It’s been so long since I’ve had that exhilarating feeling one gets from experiencing a new movie with a group of complete strangers while inside a darkened theater room. That kind of communal experience is tied intrinsically to what I consider to be the ultimate cinematic experience. It's been far too long, and this film is just about as perfect as you would want a movie to be to mark your return to the theaters. This film feels practically designed to remind you why you fell in love with going to the movies.
A Quiet Place Part II is written and directed by John Krasinski, who wrote, directed, and starred in the first film in the series. Emily Blunt returns as Evelyn Abbott — the mother of three and matriarch tasked with guiding the family to safety in this post-apocalyptic world riddled with deadly monsters, possessing ultra-sensitive hearing, that will kill you when they hear you. They are joined this time by Cillian Murphy as their long-lost family friend to fill the void left by Lee Abbot — played by Krasinski —being killed at the end of the first film.
The first Quiet Place was an out-of-nowhere sensation, captivating audiences with its signature sound design, or rather the absence of any sound, period. Most crowd pleasers are ferociously bombastic, but this franchise makes it a personal mission to get the audience to be as quiet in the theater as the characters are in the film.
Most sequels can only ever hope to be half as good as the original — at least that’s what common knowledge would dictate. That isn’t to say sequels can’t be great in their own right, but rare is the day when a truly great follow up comes along that can capture nearly all of the special ingredients that made the first installment so special.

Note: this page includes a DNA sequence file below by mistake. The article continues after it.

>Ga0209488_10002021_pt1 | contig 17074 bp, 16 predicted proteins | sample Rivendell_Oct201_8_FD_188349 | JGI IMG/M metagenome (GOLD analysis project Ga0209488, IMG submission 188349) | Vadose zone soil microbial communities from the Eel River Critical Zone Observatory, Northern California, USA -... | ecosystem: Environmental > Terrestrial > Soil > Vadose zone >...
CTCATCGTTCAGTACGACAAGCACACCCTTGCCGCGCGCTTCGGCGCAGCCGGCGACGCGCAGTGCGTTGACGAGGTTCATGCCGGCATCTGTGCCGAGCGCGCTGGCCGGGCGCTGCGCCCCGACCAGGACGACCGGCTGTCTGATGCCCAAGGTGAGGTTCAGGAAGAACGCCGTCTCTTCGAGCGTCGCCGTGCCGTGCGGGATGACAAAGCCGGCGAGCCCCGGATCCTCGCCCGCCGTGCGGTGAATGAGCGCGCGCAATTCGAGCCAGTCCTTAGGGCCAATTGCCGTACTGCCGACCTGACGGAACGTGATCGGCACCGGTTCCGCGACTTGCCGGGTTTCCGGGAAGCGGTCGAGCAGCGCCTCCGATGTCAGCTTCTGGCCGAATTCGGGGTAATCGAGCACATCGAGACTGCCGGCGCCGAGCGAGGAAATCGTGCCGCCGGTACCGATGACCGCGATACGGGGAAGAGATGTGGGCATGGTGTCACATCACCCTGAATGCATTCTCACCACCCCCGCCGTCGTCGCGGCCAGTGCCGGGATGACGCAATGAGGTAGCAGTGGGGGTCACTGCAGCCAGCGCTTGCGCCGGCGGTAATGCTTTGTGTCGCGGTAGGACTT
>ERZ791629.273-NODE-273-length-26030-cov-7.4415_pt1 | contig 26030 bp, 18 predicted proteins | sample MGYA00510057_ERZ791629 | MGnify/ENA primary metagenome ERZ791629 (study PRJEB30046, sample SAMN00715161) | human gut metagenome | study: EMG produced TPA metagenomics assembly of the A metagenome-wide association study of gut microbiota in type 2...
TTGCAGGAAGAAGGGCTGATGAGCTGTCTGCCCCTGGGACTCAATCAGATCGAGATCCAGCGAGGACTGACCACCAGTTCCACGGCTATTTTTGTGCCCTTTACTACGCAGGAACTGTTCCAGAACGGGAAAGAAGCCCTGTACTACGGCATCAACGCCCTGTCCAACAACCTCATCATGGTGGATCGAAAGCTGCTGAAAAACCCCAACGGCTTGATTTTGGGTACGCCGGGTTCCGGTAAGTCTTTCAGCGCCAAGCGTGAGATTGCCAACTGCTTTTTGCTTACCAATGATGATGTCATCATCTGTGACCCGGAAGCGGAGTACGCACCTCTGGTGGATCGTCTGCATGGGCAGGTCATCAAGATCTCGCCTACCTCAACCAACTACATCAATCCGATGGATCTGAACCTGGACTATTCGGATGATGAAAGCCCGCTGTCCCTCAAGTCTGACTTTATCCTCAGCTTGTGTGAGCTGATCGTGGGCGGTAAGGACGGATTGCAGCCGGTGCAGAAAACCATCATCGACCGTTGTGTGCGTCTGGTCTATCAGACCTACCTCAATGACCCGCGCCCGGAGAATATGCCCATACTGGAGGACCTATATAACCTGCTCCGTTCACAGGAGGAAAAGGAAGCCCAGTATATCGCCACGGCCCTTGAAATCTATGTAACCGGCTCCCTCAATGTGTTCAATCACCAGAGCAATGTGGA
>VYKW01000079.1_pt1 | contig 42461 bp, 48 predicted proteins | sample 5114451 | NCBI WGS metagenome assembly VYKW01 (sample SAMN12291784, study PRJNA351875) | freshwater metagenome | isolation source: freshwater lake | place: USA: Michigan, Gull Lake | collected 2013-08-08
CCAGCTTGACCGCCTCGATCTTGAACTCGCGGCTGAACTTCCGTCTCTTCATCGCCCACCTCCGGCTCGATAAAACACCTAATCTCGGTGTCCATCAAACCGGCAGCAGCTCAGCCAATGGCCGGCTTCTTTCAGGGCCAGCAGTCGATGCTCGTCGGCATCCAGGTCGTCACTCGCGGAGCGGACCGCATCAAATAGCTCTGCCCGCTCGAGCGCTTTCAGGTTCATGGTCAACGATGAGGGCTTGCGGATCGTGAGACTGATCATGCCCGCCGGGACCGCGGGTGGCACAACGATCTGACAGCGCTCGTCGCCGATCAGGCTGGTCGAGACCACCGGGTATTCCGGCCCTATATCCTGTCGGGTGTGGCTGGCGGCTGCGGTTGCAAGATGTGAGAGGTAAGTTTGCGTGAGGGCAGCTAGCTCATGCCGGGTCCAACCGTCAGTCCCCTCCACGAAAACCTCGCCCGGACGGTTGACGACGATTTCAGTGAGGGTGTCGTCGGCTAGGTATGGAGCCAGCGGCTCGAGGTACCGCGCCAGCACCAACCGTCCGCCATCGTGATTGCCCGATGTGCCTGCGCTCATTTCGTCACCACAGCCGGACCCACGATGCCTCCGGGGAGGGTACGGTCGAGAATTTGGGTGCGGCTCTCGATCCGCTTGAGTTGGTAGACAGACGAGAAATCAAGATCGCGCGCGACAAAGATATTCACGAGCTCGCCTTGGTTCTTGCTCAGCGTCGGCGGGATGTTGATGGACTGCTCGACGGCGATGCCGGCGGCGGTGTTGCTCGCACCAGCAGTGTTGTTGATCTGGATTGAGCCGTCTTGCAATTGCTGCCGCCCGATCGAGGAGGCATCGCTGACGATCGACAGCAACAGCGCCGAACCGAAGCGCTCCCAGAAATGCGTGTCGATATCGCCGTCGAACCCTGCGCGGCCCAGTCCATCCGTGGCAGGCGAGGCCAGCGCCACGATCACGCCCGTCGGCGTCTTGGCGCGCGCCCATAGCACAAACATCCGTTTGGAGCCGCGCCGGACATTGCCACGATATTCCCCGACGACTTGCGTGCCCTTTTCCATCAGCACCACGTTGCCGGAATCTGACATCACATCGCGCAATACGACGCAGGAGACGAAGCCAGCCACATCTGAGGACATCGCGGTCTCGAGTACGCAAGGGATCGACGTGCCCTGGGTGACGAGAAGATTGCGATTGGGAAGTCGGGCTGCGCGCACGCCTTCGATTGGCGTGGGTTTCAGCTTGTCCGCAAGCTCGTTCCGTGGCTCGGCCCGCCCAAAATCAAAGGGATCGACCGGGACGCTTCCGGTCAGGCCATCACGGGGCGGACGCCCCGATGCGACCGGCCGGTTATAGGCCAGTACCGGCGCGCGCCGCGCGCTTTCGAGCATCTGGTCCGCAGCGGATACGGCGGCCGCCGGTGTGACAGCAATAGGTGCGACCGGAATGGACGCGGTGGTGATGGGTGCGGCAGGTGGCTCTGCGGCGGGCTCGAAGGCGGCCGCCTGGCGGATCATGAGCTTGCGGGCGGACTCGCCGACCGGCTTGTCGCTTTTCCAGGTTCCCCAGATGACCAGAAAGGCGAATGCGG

Krasinski’s direction once again creates that tension you feel in the pit of your stomach, the kind that makes you grab onto your armchair in anticipation of something very, very bad about to happen on-screen. These characters get themselves into some truly close calls with near fatal encounters and the team behind the film should be commended for how they are able to match the anxiety-inducing suspense that made A Quiet Place so notorious. In fact, there are some truly scary sequences that perhaps exceed some of the first movie’s most thrilling moments.
What really helps elevate the material is the terrific ensemble of performers. New cast member Cillian Murphy especially stands out as a desensitized man trying to reconnect with his humanity after losing everything. However, the heart and soul of the movie is Millicent Simmonds, reprising the role of Krasinski’s oldest deaf daughter, who takes charge in leading her family out of danger in her father’s absence. Emily Blunt is simply one of the finest actors working in Hollywood today, she can masquerade into any role regardless of genre. She may not have the most screen presence, but commands attention every time she’s there.
If there are issues to be had, it would be the inevitable comparison all sequels dread, competing with the legacy of the original. While the film keeps on par with just about every successful quality of the first movie, there can be a “same-ness” feeling to it. There really is not a whole lot to distinguish this film from its counterpart, it is a lot of the same over again but just the next chapter in an ongoing series. Both films conclude on exactly the same note, but both are handled very well. There was not any noticeable decline in the quality of filmmaking, but there also is not really anything new here to see.
A Quiet Place Part II cannot offer the originality it’s previous installment did, but that doesn’t mean it’s not worth your time. There are many words to describe what you will feel watching this film, but if I were able to use just one, it would simply be, exhilarating.